The Truth About My Hysterectomy

The Truth About My Hysterectomy

As most women with endometriosis know now (thanks to the huge community and amount of resources we have), a hysterectomy does not cure the disease.1,2 In fact, just removing the uterus could easily not help any pain at all, if the woman doesn’t have adenomyosis. Adenomyosis is a disease where endometriosis is in the muscle of the uterus therefore a hysterectomy does cure it. Referred to sometimes as “sister diseases”, it’s not uncommon for women to have both.3 The fact that I had adenomyosis definitely influenced my choice to have a hysterectomy at age 24, though there were other factors as well.

First, hysterectomy isn’t for everyone

When I tell people that I had a hysterectomy, I’m always so nervous I’m giving them incorrect information about treatments for endometriosis. I wouldn’t want them to tell the friend they know with endometriosis that they know a woman who just because they had a hysterectomy now feels relief. There are many different forms of treatment that have gotten me to the point where I am now- which is a much better place than I was in when I had my uterus, and more importantly, when my body was filled with endometriosis.

My decision

So, I’d like to explain what got me to make that choice, other than knowing it would cure my adenomyosis. I had already had five surgeries in only two years. I lost part of my bowel due to it being stuck to my uterus, and not only would my bowel stick to it, but other organs would follow the lead. I remember hearing a surgeon of mine relating endometriosis to being like a super glue. But it was true, everything inside of me kept getting glued together. In March of 2017, I hit a point where my pain levels were so high, my periods landed me in the ER every time, and I spent my days either in bed or the bath. The only thing I had going for me was that I had an IUD, which can be very successful in helping eliminate the heavy bleeding due to adenomyosis and endometriosis. After a few months of adjusting, I only spotted once a month, but even the slightest drop of blood from spotting was enough to send me over the edge.

A never-ending equation

I was at the point where I was spending countless hours going through everything in my head. It was almost like a math equation. If I have this surgery where they do this, and then I start doing this specific treatment, and after, maybe this pain will get better. Or if I don’t remove my uterus but I do this, maybe that will get better. It was exhausting. And that doesn’t even begin to explain the emotional process. That wasn’t a math equation, it was a lifelong commitment.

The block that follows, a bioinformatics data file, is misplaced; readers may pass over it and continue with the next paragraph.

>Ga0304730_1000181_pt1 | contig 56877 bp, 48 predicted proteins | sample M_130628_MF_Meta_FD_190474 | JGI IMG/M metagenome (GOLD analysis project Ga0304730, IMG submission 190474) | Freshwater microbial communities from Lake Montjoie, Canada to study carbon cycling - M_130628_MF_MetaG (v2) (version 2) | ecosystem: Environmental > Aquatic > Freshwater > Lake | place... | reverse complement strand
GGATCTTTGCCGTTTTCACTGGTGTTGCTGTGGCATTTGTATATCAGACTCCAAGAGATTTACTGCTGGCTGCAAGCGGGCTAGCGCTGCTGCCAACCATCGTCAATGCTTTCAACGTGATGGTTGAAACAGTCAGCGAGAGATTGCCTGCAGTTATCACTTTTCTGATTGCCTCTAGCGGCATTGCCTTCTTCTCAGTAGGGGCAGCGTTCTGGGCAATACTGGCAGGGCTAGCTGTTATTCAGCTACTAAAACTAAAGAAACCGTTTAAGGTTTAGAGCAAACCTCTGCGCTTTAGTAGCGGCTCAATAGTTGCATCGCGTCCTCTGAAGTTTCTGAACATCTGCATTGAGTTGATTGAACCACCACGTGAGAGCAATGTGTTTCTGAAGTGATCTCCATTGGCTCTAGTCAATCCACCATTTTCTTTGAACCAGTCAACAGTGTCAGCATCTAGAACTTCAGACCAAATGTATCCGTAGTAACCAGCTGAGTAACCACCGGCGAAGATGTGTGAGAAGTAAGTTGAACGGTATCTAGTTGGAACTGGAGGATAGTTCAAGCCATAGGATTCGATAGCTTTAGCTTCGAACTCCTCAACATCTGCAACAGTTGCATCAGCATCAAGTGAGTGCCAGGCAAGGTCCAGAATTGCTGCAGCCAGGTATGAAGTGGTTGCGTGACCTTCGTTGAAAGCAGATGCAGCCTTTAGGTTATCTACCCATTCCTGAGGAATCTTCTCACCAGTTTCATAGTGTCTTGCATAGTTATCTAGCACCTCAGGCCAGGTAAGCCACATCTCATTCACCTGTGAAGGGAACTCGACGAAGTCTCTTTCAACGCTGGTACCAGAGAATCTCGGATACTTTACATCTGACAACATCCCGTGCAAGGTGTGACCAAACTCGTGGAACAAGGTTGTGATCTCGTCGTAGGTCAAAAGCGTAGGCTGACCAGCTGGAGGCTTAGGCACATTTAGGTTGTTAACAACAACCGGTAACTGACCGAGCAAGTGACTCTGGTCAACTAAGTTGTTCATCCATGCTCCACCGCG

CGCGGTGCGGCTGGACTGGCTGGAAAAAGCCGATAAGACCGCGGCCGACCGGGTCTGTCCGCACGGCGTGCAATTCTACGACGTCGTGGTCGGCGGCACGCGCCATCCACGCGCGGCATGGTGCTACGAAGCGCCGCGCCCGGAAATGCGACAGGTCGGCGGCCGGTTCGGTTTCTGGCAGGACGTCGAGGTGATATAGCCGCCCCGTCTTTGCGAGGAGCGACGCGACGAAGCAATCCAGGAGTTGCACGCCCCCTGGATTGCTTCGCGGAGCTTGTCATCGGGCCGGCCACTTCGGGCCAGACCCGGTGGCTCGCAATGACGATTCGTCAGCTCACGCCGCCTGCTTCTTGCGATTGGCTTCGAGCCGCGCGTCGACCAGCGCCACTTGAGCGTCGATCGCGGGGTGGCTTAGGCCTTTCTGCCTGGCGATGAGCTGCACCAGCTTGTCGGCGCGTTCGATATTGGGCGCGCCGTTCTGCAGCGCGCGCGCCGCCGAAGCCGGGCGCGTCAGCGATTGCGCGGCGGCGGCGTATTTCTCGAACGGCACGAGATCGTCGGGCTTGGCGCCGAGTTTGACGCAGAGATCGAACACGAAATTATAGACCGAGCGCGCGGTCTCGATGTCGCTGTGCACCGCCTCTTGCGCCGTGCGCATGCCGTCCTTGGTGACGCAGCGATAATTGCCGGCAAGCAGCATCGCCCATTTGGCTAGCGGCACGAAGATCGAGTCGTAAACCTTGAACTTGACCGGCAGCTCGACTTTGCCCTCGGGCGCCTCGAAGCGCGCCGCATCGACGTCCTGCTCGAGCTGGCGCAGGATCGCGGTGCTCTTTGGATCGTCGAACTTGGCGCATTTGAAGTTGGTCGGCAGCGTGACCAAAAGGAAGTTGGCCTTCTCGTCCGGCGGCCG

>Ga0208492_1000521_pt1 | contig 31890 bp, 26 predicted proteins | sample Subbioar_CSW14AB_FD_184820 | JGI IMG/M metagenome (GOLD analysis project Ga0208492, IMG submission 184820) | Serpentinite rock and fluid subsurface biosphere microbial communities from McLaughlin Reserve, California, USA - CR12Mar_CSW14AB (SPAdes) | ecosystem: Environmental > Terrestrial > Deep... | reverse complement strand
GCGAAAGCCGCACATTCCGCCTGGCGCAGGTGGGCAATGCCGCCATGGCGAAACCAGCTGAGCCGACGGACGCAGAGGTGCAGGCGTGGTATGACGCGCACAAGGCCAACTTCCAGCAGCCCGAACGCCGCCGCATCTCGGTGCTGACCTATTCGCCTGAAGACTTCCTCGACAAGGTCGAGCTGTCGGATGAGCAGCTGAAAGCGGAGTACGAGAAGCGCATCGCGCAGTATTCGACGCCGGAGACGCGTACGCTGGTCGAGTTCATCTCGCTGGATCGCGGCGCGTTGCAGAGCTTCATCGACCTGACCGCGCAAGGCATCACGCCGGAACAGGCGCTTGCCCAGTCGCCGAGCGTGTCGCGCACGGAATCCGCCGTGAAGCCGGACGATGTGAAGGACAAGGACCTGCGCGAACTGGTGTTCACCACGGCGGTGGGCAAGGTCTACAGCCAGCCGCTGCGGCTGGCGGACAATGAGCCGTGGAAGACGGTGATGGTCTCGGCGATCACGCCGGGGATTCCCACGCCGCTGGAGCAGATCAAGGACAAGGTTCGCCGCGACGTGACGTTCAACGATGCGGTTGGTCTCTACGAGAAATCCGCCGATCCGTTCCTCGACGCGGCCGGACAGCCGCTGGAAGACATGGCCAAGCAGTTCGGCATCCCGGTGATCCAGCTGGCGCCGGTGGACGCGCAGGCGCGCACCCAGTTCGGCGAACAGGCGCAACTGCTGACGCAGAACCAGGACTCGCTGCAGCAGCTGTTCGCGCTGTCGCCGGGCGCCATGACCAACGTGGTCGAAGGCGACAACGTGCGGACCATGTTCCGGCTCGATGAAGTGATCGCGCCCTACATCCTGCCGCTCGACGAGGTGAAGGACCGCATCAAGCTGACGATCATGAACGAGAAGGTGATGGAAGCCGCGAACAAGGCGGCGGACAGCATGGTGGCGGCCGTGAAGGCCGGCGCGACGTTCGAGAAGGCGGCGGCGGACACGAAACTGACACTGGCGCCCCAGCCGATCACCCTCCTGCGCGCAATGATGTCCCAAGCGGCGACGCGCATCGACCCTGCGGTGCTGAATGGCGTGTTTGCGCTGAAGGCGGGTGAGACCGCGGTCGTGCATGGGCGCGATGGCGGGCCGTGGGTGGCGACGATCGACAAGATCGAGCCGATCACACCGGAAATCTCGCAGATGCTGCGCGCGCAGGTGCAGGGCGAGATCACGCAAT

What if…

I knew if I did have a hysterectomy, I would keep my ovaries. This was for a few reasons. I was young and didn’t want to be on hormone replacement therapy at that age. I also wanted to have pain relief with the option of still being able to freeze my eggs, if that was something I wanted. But I will tell you, that doesn’t make the choice easier either. So, there I went, still spending hours stuck in questions and fears. What if I don’t have pain relief, and I’ve decided to take away my choice to carry a child and have to live with it forever? What if the surgery helps, but years later when I try to freeze my eggs, none of them take? What if, what if, what if…

Eventually, within a month, I knew my answer. I knew my answer because I wasn’t just choosing what surgery I wanted. I was choosing what would give me the highest percentage of feeling better. I knew my answer because I felt I would rather sacrifice that choice, than risk going back to the life I was currently living. The surgeon not only would perform a hysterectomy, but he would also use proper excision surgery and cut out every piece of endometriosis to guarantee the maximum amount of pain relief.

Here I am

And here I am, over a year later, and here’s the truth about my recovery: Living without periods, as anyone with endometriosis would imagine, makes my life with chronic pain a lot easier. But pain I used to think was my uterus, ended up not being it. As much as I do believe we know our pain and often where it is stemming from, sometimes more than professionals, we are not always right. That being said, my pain is pelvic floor dysfunction pain and being in pelvic floor PT has done wonders. I get ovarian cysts pretty often and they can sometimes send me to the ER. I also still have a cycle, so I do have ovulation pain, which I almost feel like is having a little period that thankfully doesn’t land me in the ER.

A change for the better

So, did a hysterectomy stop my pelvic pain? No, not at all. But did it make my life better? Yes. It’s not for everyone, because everyone’s body is different. But just because it’s not a cure doesn’t mean it can’t be part of your treatment. At the end of the day, I believe we also know what’s best for our bodies. We usually know what medications just don’t feel right, and what foods we should probably be avoiding. Some of us chose surgery and some respond better holistically. My body has responded really well with both. And in all honesty, I’ve had flares where I think to myself, “Oh my god, did I make a mistake?” But then I look at how much I’ve been able to do this year, that I couldn’t do for over two years, and how much freedom, I’ve had given back to me. I’ll look in the mirror, smile, and think, “Damn girl, you did it.”

This article represents the opinions, thoughts, and experiences of the author; none of this content has been paid for by any advertiser. The Endometriosis.net team does not recommend or endorse any products or treatments discussed herein. Learn more about how we maintain editorial integrity here.
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